Aim: “You talk a lot about the need to support people and networks over buildings and institutions. How can we increase the volume and impact of these ecosystem builders and super nodes and keep the ecosystem builders like myself in balance without burning out or giving up?”

The first thing is to recognize this reality and embrace it as a priority. That sounds basic, but it’s also really important and too often overlooked. Thought influences actions. The second thing is to resource these people and activities appropriately. Too often these service providers fall victim to what’s common in the provision of public goods: they are underfunded, and therefore under-provisioned. Funders, policymakers, and other key stakeholders must understand that what’s valuable in today’s high-growth startup economy is intangible in nature. But this also makes them hard to measure, which steers resource-providers away in favor of activities that are easier to report back. My advice: lean into that discomfort and work hard to demonstrate the impact of these factors if you are required to do so.

Aim: “One of the biggest problems in Thailand and many cities in Southeast Asia is a Behemoth of a Bureaucracy that centralizes all decision making. What are some of the best practices in terms of decentralizing funding and authority to the states and localities so that ecosystems can be built better and faster?”

Ian: “This reinforces my earlier point about needing to have lots of engagement: it makes the programming more relevant and effective. It’s important for funders and policymakers to separate the vision and strategy (e.g., “more high-growth startups and the resulting job creation they produce”) from the implementation or execution (e.g., “the resources and support networks that produce high-growth companies”). The first is the “why” and some of the “what”; the latter is also some of the “what” but squarely the “how.” Grassroots engagement and leadership produces critical feedback to those higher-levels about what’s useful and what’s not; what’s working and what’s not; where the spheres of influence are, and so on. So that’s both conceptual and practical: activate and support the existing grassroots. Other practical considerations include: tying funding decisions to track record and performance, placing multiple “bets” rather than choosing one big winner among service providers, and pushing for organizations to design community-collaboration into their programs.”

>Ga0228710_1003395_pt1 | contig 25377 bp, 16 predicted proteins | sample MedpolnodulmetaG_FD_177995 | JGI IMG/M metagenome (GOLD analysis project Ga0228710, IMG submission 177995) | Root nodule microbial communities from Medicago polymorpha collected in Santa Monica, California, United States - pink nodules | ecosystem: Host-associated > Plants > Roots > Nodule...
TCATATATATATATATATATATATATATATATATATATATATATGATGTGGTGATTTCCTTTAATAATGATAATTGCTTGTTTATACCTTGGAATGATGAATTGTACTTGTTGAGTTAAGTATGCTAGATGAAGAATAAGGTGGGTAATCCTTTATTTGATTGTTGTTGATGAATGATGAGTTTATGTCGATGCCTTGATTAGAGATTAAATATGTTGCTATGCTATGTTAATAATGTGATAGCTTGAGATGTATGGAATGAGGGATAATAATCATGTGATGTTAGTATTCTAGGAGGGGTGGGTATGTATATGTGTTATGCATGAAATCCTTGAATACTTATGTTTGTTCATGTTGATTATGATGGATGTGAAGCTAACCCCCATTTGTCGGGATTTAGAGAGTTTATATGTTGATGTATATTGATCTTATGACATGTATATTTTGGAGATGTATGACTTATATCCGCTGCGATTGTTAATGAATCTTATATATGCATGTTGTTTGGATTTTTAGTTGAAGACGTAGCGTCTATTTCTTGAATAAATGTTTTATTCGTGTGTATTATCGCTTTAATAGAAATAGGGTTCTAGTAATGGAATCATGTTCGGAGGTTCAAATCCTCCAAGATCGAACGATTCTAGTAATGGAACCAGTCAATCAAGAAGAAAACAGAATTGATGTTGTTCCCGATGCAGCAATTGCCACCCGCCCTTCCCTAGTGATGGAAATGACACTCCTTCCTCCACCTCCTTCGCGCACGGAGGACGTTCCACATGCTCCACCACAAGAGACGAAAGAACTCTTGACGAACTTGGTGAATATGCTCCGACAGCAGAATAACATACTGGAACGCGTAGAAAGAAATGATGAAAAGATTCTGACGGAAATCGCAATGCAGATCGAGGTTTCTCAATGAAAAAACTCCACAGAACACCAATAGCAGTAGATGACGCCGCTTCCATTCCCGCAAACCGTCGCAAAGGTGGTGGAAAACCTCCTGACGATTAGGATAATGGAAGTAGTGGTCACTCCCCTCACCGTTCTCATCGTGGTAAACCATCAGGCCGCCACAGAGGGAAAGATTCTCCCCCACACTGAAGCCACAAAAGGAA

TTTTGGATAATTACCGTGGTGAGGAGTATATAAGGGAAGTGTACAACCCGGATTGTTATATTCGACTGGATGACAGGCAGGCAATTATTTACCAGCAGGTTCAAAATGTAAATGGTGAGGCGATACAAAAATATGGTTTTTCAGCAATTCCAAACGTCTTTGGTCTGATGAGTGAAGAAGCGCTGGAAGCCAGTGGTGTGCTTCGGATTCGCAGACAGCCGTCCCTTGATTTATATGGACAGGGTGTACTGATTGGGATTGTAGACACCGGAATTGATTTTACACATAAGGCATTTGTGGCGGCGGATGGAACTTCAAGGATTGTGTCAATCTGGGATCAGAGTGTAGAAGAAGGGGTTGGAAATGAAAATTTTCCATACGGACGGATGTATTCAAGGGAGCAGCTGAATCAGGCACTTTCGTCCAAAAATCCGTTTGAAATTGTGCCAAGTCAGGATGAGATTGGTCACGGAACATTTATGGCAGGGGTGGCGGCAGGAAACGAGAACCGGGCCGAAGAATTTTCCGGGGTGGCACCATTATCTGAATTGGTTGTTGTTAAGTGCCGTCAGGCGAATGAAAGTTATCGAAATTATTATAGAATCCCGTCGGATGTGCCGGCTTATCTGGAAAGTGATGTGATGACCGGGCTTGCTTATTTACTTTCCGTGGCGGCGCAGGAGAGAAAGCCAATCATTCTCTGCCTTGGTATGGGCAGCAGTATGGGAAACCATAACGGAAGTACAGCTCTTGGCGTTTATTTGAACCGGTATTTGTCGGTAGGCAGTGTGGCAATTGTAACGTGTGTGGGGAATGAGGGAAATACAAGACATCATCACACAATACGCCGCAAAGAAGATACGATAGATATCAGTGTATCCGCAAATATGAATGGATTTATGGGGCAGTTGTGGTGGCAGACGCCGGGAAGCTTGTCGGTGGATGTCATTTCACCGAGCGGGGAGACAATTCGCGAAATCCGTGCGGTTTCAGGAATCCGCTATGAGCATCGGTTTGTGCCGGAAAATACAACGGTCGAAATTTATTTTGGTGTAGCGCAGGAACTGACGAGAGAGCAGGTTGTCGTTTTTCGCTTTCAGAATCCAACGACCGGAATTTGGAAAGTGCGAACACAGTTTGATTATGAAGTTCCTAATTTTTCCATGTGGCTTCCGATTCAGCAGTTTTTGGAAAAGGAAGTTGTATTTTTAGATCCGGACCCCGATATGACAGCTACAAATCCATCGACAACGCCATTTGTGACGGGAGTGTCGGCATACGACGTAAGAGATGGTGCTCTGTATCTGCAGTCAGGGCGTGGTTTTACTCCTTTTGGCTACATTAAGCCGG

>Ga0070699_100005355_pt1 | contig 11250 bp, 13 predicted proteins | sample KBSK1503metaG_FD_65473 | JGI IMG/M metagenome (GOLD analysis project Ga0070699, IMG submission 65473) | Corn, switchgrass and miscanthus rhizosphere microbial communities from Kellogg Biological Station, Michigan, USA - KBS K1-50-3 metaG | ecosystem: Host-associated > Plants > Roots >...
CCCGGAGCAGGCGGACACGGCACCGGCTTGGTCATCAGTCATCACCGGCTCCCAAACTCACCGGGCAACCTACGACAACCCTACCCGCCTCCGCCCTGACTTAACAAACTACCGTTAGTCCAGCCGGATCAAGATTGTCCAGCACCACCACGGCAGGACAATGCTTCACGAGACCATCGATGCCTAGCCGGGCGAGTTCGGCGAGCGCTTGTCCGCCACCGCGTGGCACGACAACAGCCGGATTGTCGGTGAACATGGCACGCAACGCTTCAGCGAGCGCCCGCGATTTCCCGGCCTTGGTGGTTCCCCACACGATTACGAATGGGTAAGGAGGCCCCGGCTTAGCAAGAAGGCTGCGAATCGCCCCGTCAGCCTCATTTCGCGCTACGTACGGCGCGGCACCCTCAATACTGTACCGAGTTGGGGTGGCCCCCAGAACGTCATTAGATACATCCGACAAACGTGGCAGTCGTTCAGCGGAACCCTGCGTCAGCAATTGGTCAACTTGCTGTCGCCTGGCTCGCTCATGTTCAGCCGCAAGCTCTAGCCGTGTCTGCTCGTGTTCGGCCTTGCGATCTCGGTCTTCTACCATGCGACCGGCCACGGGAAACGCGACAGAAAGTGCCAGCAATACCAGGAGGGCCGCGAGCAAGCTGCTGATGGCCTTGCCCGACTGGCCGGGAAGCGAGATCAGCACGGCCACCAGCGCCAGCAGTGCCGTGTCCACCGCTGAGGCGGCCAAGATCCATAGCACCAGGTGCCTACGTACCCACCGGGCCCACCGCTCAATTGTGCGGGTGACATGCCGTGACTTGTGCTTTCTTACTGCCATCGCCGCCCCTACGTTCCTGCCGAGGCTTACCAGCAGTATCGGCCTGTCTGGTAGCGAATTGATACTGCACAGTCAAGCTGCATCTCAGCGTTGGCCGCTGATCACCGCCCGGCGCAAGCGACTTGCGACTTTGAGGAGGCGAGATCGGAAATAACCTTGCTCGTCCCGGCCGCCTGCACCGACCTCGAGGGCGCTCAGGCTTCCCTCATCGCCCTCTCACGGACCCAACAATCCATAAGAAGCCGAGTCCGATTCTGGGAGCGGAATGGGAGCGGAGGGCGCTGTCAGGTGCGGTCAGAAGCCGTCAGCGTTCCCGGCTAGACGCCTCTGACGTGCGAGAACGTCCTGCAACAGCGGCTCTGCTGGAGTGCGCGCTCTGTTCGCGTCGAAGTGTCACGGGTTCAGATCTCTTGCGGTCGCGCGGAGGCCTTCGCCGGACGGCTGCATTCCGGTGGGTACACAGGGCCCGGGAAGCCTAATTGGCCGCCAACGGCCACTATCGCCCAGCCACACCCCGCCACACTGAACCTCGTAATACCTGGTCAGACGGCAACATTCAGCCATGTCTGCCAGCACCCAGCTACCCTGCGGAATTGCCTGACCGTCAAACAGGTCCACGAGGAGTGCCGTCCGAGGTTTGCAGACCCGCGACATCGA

Aim: “What are some of the biggest ecosystem learnings and experiments that you failed in? Succeeded? And what experiments do you think needs to be done most urgently today?”

Ian: “One of the biggest learnings I’ve had was just how impactful it can be to have the right type of people doing this on a full-time basis. Most community builders are doing other things, and so it becomes a side hustle: a passion project of sorts. However, there are increasing returns from having one or more people in a community also doing this on a full-time basis. It doesn’t have to be forever and it doesn’t have to be the same person; you can rotate. But a lot of acceleration can occur when someone does nothing but drive community progress. In terms of what needs to be done most urgently, I think people need to start being more honest about the uncertainty, long time lags, and limited understanding we still have around this stuff. I get that people want quick fixes and simple solutions to these complex problems, but it’s a fantasy. It also sets things up for failure, which leads to fatigue and doubt, and ultimately, abandonment of efforts. Nobody wants that. I would like to see people be more honest about the realities of this work. It’s hard. If it were easy, high-output ecosystems would be everywhere. They’re not.”

This is a start of a long dialogue on ecosystem with Ian Hathaway, one of the authors of the best-selling book The Startup Community Way, an essential guide to building supportive entrepreneurial communities that is a must-read for all seasoned and aspiring ecosystems and community builders based on more than twenty years of Boulder-based entrepreneur turned-venture capitalist Brad Feld's experience in the field as well as contributions from other innovative startup communities. 

Keep reading our series as he gives us his input on how to create a startup community and what makes it live and thrive. Would you like to read the book The Startup Community Way? Want me to ask Ian more questions or start a discussion? Tweet me at @aimamarit and let’s explore how we can take our 20 years of learning to make our ecosystem better in this brave new post-Covid 19 world.